China's renewed obsession with Covid-19 lockdowns could hit the United States and European Union economies hard by adding to stagflation pressures gathering momentum in the last twelve months.

Covid-19 lockdowns are over in most countries worldwide, as the spread of the pandemic and its severity have been easing. But not in China, which continues to lock down cities, including the recent lockdown of Shanghai and Zhengzhou. They have an enormous impact on its economy and the economies of its major trade partners, the U.S. and EU. For instance, when containers do not leave China's ports, the merchandise doesn't arrive in U.S. and EU ports, fueling shortages of manufacturing products, which add to stagflation pressures.

That's the last thing both economies need, as they already strive to cope with supply chain bottlenecks fueled by the Russian-Ukraine war. They have pushed inflation into a 40-year high, in the case of the US.

Still, Chinese authorities do not think that the lockdowns significantly impacted the flow of Chinese goods to overseas markets. "The first quarter of this year saw the country's total trade expand more than 10 percent year-on-year," said a Globaltimes editorial posted over the weekend in response to criticism from western media. "China's foreign trade posted positive year-on-year growth for seven consecutive quarters. From Apple mobile phones to Tesla electric cars, "Made in China" continues to supply blood to the major arteries of the global industrial chain, bringing certainty to the world disturbed by "Black Swan" and "Grey Rhino" events."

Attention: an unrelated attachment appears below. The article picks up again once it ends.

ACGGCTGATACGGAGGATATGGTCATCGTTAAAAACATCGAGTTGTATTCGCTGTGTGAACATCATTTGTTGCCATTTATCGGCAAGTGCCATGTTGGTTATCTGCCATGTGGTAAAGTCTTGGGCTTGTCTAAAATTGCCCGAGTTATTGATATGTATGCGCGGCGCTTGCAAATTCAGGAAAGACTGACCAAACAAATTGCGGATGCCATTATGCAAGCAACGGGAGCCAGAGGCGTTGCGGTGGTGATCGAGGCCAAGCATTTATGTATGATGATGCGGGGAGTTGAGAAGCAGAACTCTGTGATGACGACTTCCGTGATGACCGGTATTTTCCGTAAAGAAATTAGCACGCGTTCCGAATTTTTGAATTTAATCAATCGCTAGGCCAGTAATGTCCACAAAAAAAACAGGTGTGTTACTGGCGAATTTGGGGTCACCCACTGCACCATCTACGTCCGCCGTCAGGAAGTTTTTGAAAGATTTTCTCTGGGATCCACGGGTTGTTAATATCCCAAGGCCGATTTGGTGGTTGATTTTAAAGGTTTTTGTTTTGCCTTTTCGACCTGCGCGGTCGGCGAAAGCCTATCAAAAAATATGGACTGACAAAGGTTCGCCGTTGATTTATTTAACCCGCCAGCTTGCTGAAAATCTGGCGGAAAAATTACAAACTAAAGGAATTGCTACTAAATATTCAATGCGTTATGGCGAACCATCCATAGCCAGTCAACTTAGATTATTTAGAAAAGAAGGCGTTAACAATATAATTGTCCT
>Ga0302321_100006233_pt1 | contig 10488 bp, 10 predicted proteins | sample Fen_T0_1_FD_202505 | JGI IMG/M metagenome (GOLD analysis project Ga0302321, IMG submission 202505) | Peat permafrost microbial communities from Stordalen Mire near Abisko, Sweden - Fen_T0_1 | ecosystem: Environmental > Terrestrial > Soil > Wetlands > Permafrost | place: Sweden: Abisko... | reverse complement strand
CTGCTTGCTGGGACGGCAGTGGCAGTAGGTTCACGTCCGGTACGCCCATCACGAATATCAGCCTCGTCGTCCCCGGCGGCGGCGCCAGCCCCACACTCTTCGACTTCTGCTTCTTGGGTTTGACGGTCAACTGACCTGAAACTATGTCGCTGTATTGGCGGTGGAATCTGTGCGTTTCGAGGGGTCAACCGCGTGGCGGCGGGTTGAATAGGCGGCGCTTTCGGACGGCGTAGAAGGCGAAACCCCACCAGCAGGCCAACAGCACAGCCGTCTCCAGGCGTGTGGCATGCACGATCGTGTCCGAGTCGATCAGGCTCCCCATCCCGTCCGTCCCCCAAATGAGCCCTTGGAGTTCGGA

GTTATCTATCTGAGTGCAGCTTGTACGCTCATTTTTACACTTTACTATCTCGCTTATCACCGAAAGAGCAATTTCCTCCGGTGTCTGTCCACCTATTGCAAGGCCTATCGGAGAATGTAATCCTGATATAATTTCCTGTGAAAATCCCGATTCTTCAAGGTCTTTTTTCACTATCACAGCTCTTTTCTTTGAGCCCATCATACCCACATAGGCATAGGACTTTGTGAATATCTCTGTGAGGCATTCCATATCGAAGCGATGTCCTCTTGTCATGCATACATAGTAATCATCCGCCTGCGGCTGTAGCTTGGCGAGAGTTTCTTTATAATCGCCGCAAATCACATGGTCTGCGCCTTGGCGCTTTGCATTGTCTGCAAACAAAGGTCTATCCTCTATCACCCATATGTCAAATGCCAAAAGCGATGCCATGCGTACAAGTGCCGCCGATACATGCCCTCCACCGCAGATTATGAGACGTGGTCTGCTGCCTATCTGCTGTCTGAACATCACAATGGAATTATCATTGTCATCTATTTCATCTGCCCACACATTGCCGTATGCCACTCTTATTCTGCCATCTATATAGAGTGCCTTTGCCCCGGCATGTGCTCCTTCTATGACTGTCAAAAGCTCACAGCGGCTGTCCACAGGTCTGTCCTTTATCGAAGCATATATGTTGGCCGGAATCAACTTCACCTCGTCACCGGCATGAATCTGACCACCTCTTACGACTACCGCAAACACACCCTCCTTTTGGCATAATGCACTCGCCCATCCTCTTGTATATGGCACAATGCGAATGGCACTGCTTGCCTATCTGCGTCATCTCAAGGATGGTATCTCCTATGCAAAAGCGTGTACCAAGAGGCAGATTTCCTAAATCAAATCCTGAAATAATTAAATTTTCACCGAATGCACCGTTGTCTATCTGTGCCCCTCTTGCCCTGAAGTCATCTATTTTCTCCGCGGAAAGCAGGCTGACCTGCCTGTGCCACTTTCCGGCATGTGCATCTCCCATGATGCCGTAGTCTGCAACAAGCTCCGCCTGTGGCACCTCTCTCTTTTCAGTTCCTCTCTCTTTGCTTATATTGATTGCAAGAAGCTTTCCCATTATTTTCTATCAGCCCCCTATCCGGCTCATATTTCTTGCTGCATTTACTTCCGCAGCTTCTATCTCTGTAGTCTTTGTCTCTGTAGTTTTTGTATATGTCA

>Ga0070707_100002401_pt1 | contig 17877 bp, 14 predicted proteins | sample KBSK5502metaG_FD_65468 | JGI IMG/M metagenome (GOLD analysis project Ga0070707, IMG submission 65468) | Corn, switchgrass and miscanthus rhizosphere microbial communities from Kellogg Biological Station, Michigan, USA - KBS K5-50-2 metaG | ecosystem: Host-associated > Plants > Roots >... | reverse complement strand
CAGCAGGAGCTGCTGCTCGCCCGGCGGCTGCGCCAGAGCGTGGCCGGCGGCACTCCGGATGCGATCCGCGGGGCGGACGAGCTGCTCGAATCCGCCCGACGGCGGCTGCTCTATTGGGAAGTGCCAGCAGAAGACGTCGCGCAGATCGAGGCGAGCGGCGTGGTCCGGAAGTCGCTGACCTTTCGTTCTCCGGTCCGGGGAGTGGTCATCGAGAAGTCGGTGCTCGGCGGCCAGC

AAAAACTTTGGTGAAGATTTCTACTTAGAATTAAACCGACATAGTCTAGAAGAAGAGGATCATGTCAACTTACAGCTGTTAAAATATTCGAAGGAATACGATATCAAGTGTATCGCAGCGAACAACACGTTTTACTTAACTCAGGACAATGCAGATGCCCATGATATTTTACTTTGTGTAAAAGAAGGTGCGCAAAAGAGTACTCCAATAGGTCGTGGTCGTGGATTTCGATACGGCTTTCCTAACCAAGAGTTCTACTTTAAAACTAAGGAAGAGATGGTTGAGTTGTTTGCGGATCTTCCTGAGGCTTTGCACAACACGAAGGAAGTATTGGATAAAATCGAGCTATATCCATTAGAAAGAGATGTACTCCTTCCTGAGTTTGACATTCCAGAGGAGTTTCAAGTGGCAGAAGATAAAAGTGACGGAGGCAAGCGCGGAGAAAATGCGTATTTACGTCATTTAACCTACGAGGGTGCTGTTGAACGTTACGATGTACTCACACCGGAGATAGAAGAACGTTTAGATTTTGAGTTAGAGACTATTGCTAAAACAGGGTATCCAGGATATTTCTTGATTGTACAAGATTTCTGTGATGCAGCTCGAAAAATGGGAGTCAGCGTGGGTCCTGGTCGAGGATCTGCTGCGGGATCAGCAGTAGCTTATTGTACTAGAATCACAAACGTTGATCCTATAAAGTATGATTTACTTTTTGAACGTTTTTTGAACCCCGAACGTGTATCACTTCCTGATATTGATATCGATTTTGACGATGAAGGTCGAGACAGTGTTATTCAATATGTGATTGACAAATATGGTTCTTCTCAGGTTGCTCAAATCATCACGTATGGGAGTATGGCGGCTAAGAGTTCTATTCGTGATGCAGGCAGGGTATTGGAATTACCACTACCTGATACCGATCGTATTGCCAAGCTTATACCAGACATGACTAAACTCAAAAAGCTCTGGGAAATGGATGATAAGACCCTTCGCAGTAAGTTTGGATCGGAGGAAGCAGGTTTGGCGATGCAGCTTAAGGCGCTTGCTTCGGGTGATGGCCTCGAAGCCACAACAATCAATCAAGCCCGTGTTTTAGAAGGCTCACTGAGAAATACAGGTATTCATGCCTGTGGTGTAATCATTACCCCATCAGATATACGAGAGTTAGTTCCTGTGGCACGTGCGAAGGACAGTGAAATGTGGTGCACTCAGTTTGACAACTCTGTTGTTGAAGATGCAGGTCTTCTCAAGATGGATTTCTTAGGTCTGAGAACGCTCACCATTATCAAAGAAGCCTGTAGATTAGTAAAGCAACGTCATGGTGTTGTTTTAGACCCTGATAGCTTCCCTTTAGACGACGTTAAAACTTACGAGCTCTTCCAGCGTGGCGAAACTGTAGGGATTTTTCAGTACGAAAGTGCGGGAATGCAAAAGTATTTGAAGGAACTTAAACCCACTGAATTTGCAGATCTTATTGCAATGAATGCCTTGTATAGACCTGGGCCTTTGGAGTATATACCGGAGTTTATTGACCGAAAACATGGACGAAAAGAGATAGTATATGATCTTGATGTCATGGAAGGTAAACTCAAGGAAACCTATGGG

But a close examination of China's exports shows that China's February exports dropped from $327 million in January to $217 million in February before recovering slightly in March. And the full impact of Shanghai's recent lockdown will take 4-5 weeks before it is felt by the U.S. and EU, according to Robert Khachatryan, CEO at Freight Right Global Logistics. "This is when the containers shipped right after the lockdown will start reaching the US shores," he says. "The important difference between this lockdown and any previous ones is that Shanghai factories, which are largely outside of Shanghai proper, still continue to manufacture. There is a massive build-up of goods ready to ship. These will hit the Shanghai port all at once, overflowing all the available vessel space and creating a deficit of empty containers in the area."

A container deficit, in turn, could slow down trade in other areas of the world, worsening shortages of commodities and adding fuel to inflation. Kostas Mastoras, President and owner of Long-Island-based Optima Foods, an importer of Mediterranean food products, is already seeing container shortages delaying shipments. "The situation could worsen in May," he says. "That's when we will see another round of price hikes."

And perhaps another record inflation number at a time when the U.S. economy will already be weakening by the Fed's tightening. The timing of Shanghai’s lockdown couldn’t be worse.